China: An overview of intellectual property rights guidelines and global considerations for antitrust practitioners

Anti-Monopoly Commission (“AMC”) has charged four Chinese state agencies with developing guidelines on when IPR-related conduct violates China’s Anti-Monopoly Law. So far, two of those agencies—the NDRC, which oversees price-related conduct, and the SAIC, which oversees non-price-related conduct—have released draft guidelines. Those drafts, however, display striking differences between the enforcement approach of the two agencies, the NDRC appears significantly more open than the SAIC to balancing anticompetitive harms with procompetitive benefits under a rule-of-reason approach, whereas the SAIC’s draft in places imposes a threshold requirement of a dominant market position.

Here, the authors explore five elements of the NDRC and SAIC guidelines—(1) safe harbors, (2) “unfairly high” licensing rates, (3) refusals to deal, (4) patent pools, and (5) standard-essential patents—and highlight the core principles of the Chinese agencies, comparing them with one another as well as with international standards. The authors also raise practice considerations for clients and counsel when assessing risk exposure for IPR-related business strategies that cross international boundaries.

The authors are grateful for the research assistance of summer associate Jason Sugarman, Davis Polk & Wardwell LLP, Washington, DC. I. Introduction 1. Since the inception of the Chinese antitrust regime in 2008, China has rapidly established itself as a force in global antitrust enforcement, particularly in technology sectors and other industries that depend on intellectual property rights (“IPRs”). Multinational companies in those sectors have increasingly found themselves in the crosshairs of Chinese enforcers. In 2015, for example, China levied a nearly billion-dollar fine against Qualcomm, and it is currently conducting a large-scale investigation of Microsoft for potential violations of the Anti-Monopoly Law of the People’s Republic of China (“AML”). And while China has at times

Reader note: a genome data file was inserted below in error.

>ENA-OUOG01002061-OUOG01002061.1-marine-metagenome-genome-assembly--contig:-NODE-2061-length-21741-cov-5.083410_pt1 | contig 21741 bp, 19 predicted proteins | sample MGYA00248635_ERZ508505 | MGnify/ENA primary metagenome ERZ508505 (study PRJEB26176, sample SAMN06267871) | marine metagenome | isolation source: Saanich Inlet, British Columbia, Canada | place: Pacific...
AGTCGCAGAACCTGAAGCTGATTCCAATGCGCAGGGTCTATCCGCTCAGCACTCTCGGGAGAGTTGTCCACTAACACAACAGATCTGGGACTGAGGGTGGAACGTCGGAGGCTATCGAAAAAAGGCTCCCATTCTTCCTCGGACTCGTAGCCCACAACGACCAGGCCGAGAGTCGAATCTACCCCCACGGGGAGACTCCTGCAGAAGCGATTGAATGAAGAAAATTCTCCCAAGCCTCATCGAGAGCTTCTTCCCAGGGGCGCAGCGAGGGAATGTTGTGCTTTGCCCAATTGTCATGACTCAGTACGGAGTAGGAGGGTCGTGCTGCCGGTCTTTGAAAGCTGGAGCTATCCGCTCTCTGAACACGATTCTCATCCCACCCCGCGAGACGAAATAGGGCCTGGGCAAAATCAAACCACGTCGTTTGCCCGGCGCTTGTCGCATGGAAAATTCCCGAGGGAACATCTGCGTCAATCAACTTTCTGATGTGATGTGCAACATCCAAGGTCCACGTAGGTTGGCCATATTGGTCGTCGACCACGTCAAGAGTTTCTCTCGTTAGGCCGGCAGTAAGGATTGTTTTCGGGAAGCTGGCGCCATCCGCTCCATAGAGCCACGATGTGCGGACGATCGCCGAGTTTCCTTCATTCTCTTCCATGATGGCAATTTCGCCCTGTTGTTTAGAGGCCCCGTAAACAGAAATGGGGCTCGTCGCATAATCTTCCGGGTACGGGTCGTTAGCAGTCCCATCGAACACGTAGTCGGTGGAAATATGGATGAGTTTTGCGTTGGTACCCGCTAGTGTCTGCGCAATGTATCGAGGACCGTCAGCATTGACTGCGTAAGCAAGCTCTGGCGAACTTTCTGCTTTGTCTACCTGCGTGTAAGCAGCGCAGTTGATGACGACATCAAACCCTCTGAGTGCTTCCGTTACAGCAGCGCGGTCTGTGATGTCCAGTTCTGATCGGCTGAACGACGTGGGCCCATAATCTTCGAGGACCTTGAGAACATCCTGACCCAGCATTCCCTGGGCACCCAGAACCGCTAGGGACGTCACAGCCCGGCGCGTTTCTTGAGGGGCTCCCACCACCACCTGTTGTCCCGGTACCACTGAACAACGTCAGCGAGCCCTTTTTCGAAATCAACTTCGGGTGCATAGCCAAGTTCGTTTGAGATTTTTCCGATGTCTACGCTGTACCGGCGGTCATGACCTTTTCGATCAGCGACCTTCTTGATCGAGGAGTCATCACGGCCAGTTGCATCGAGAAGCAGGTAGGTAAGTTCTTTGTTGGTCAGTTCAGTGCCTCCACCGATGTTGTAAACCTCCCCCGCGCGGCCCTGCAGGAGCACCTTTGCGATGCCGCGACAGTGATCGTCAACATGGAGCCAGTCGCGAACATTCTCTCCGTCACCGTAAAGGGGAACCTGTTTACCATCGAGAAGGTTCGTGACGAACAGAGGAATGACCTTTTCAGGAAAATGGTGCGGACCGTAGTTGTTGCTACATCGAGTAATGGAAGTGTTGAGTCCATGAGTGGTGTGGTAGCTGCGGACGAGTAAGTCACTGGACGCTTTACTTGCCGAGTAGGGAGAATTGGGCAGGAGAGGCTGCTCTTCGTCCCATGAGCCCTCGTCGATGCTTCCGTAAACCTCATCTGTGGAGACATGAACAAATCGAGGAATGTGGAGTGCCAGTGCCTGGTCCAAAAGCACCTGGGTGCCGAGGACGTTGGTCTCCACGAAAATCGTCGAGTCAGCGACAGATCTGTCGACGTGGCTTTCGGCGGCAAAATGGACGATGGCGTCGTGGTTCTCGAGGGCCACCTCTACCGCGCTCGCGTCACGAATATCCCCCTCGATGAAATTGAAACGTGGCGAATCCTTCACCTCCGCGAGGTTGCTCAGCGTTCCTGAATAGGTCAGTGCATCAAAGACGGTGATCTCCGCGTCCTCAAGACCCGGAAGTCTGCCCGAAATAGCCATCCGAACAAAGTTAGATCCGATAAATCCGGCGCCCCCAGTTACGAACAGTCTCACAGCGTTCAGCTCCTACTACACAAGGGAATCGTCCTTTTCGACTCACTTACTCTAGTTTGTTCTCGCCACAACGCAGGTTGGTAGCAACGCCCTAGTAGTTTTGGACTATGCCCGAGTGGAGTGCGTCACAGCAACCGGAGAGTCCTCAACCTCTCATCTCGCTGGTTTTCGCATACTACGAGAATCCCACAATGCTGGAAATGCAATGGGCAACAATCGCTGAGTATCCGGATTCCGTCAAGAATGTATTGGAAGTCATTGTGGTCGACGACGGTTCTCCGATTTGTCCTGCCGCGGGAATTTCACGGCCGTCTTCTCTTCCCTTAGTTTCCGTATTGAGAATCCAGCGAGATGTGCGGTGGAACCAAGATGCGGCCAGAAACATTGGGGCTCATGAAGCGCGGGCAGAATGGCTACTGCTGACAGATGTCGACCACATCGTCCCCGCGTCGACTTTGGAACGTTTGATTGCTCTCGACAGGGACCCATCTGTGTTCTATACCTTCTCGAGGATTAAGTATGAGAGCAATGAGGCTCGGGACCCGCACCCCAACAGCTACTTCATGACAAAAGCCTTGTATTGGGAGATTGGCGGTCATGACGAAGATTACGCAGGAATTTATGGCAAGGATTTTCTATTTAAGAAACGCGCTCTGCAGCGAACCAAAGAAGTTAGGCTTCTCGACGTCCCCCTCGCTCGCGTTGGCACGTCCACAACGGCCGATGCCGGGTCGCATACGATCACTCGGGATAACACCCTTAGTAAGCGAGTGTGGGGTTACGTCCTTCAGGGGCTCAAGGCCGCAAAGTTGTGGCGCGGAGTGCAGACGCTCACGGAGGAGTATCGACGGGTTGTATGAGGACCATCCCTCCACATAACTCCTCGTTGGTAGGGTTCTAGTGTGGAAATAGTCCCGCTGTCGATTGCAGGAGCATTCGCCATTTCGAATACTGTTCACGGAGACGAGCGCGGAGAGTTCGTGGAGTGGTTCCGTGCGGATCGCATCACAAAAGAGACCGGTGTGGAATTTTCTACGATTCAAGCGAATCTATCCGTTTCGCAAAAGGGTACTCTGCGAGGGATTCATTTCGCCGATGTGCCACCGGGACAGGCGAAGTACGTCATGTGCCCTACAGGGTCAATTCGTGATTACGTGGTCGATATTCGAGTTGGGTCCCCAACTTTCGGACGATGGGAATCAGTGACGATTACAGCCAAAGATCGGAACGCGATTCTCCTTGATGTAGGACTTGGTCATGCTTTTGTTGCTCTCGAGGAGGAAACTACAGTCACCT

Access to this article is restricted to subscribers

Already Subscribed? Sign-in

Access to this article is restricted to subscribers.

Read one article for free

Sign-up to read this article for free and discover our services.


PDF Version


  • Davis Polk & Wardwell (Menlo Park)
  • Davis Polk & Wardwell (Washington D.C.)


Christopher B. Hockett, Jesse Solomon, China: An overview of intellectual property rights guidelines and global considerations for antitrust practitioners, November 2016, Concurrences Nº 4-2016, Art. N° 81538,

Visites 432

All reviews